Mr. WALDMAN: A lot of the difficulty comes at the rhetorical level. During the process for writing the Democratic Party platform, the religious Democrats wanted language that said, we support keeping abortion legal but reducing the number. Pro-choice Democrats said, we don't want to say we're in favor of reducing the number of abortions because that would imply that abortion is an immoral decision, and we want it to be viewed as a value-neutral proposition, or at least something that is entirely up to the individual to decide what the morality is. So even on the question of, can we say we want to reduce the number of abortions, there is a conflict. And in classic political form, the way the conflict is resolved was the Obama people sided with the pro-choice people on that language. They did not use the language, we're going to reduce the number of abortions, in the platform. But then, once the campaign got into full swing, Biden and Obama did say it. They just said flat out these things that they didn't put in the platform, meaning they wanted to reduce the number of abortions. So the way to thread the needle on policy grounds is you keep abortion legal and then you do these other things to reduce the number of unintended pregnancies. But it's very hard to just stick to the policy grounds without getting tangled up in the moral issue.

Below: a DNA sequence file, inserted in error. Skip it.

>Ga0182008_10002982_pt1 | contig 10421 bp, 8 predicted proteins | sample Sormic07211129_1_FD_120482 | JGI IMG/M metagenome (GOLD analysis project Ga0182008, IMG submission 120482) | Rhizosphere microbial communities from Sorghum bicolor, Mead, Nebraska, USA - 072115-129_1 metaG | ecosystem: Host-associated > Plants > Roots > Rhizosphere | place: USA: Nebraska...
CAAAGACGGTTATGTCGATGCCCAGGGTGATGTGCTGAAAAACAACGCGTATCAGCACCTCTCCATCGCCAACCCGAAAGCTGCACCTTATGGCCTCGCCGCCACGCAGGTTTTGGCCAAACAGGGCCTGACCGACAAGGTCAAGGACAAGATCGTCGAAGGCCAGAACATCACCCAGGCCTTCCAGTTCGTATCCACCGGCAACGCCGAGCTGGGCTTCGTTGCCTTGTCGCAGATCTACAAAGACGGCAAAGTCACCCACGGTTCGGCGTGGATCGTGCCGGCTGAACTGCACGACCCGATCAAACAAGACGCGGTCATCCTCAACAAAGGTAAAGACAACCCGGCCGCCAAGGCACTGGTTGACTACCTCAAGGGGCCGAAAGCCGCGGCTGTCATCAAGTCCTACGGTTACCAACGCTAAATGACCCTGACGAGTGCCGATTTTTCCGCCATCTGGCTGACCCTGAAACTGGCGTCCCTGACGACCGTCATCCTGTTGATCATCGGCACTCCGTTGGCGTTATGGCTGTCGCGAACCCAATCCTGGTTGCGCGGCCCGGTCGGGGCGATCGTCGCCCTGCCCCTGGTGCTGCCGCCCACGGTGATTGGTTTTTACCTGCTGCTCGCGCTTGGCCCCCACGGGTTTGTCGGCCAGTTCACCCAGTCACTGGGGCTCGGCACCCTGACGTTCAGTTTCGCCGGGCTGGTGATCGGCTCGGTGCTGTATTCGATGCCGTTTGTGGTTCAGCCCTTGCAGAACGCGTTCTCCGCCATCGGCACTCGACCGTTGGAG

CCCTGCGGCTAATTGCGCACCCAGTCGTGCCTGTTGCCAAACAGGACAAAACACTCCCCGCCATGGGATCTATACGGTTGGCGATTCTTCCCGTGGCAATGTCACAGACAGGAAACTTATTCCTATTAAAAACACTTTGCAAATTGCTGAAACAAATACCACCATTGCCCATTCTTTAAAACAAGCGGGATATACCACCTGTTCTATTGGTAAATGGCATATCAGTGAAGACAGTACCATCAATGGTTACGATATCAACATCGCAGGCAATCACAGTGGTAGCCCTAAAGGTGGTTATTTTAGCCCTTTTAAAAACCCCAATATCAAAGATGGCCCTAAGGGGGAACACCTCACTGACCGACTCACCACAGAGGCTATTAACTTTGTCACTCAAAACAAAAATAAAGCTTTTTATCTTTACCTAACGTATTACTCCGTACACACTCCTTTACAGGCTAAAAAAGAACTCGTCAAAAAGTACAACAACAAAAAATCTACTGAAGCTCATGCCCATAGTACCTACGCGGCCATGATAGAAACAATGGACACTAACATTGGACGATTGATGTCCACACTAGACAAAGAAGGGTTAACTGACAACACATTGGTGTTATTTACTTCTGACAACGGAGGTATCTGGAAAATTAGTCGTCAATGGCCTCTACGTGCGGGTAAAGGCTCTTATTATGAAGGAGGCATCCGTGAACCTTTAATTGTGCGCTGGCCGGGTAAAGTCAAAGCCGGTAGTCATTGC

GROSS: My guest is Stephen Waldman, and he's the founder and editor-in-chief of the website Beliefnet.com. One of the things on Barack Obama's to-do list is to lift restrictions against the funding of embryonic stem cell research, restrictions that were imposed by President Bush. Do you expect a strong protest from evangelicals on that?